In this debut feature from Broadway director Lila Neugebauer, Jennifer Lawrence stars as a soldier struggling to adjust to life back home in New Orleans after a traumatic brain injury. She finds a tentative friendship with a mechanic (Brian Tyree Henry) recovering from a major car accident. For C.J. Prince of The Film Stage, it’s “lucky that Neugebauer has such strong talent to elevate what she’s working with, as it helps rescue Causeway from a forgettable collection of indie-drama cliches into something more respectable.” Similarly, THR's David Rooney believes the “chemistry between these two excellent actors, each of them quite distinct in style, sneaks up on you and enriches this modest drama about bruised people lowering their guard enough to seek comfort.” Vulture's Alison Willmore echoes those sentiments: “Lawrence and Henry have a warm, natural chemistry, and that rapport really seems to guide where the movie ends up, instead of the other way around.” And in The Playlist, Charles Bramesco has similar thoughts, writing, “Together, they build a pair of utterly real people, nonetheless confined to a dramatic universe more prone to contrivance. But the pleasures of the former generally outweigh the irksomeness of the latter, with Lawrence and costar Brian Tyree Henry joined in as a super-generator of onscreen magnetism.”
Drama | USA | Directed by Stephen Williams
Written by Stefani Robinson (Atlanta and What We Do in the Shadows) and directed by Stephen Williams, who returns to features after directing episodes of Watchmen, Westworld, Lost, and many more over the past 25 years, this period biopic stars Kelvin Harrison Jr. (Waves) as composer Joseph Bologne, dubbed Chevalier de Saint-Georges by Marie Antoinette (Lucy Boynton). Unable to contain his whole, incredibly impressive life, the film focuses on his time striving to become the head of the Paris Opera, when he falls for the married (and white) opera singer Marie-Josephine (Samara Weaving). Writing for The Playlist, Charles Bramesco claims it’s a “well-meaning tribute that loses the melody while riffing on the given notes,” but Consequence critic Erin Brady thinks the “incredible performances of Harrison and Adékoluẹjo, the smart screenplay by Robinson, and Williams’ direction” save it from its “reliance on biopic tropes.” THR's Lovia Gyarkye sees a “ebullient but tottering biopic” that “lifts Saint-Georges from the annals of music history and transforms him into a rockstar — a classical Jimi Hendrix, if you will.” And Kate Erbland of IndieWire believes “even when it’s hitting false notes, Chevalier dazzles because of the untapped magic of its central character.”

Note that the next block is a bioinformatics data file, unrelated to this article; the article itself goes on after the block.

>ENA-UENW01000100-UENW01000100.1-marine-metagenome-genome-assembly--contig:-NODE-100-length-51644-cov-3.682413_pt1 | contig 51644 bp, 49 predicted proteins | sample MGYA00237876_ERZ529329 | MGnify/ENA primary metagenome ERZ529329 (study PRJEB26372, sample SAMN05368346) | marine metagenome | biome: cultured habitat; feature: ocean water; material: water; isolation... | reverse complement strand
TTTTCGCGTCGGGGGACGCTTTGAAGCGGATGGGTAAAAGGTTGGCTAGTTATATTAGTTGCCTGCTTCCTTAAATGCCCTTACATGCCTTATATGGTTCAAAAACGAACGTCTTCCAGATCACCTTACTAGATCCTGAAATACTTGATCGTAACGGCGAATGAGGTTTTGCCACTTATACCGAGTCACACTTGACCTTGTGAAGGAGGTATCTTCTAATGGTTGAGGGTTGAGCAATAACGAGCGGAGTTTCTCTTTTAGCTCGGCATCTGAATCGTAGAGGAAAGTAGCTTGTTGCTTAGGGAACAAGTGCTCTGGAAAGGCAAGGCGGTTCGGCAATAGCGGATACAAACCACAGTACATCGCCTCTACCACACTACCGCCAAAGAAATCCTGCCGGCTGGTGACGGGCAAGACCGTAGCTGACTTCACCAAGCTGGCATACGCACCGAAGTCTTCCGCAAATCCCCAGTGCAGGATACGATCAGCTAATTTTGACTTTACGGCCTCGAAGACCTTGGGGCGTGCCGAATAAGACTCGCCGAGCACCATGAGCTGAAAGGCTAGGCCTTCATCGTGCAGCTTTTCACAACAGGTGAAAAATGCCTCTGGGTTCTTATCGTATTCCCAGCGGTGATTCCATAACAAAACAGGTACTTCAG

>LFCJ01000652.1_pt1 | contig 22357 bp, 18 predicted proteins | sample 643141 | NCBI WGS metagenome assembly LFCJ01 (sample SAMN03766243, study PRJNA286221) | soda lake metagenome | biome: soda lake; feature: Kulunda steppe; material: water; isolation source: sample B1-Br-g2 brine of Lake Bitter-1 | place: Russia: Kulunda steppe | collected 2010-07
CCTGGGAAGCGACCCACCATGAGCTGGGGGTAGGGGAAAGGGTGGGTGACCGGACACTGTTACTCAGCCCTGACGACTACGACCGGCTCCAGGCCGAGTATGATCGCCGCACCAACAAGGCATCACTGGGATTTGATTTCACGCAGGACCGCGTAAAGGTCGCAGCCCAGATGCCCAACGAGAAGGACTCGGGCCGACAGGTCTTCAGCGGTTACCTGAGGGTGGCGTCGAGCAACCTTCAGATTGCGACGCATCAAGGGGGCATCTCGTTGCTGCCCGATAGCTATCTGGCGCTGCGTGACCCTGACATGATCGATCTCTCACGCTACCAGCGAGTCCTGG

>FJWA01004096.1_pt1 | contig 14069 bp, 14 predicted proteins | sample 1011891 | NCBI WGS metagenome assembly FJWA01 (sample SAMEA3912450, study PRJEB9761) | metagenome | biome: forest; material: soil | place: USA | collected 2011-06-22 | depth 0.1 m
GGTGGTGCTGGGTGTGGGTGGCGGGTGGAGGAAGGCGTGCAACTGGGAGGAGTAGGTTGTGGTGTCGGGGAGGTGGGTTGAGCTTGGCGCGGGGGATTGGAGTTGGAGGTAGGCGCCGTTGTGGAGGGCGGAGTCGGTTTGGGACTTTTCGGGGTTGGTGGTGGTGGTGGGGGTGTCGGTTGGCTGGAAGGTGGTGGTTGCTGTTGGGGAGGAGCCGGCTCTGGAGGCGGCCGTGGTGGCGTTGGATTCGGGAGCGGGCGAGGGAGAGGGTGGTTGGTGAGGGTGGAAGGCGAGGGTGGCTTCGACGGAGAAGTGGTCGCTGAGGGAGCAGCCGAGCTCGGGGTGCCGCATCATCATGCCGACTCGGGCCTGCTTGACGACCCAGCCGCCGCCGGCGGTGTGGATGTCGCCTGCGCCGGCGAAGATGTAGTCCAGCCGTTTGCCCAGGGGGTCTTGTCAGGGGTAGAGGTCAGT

Drama | USA/France | Directed by Frederick Wiseman
The legendary 92-year-old filmmaker Frederick Wiseman changes gears from lengthy documentaries (City Hall, In Jackson Heights, National Gallery) to short narrative features with this 64 minute portrait of Sophia Tolstoy, inspired by her diaries and letters to her husband of 36 years, Leo Tolstoy. Shot in La Boulaye Garden on Belle Île, the film is a monologue delivered by Nathalie Boutefeu as Sophie, recounting the joy, passion, acrimony, and dysfunction of her marriage. Screen Daily's Wendy Ide finds Couple “theatrical” and “somewhat inert” as cinema, and in his review for The Playlist, Marshall Shaffer claims the film “never quite manages to transcend its origins as a precious pandemic project.” Among its admirers, The Guardian's Peter Bradshaw believes it’s a “a kind of working-through and pacification of emotional agony” and a “valuable and insightful pen-portrait,” while Leslie Felperin of THR praises Boutefeu’s “intense, galvanic performance,” and the “strangely pregnant and weighty hour or so of entertainment” it produces.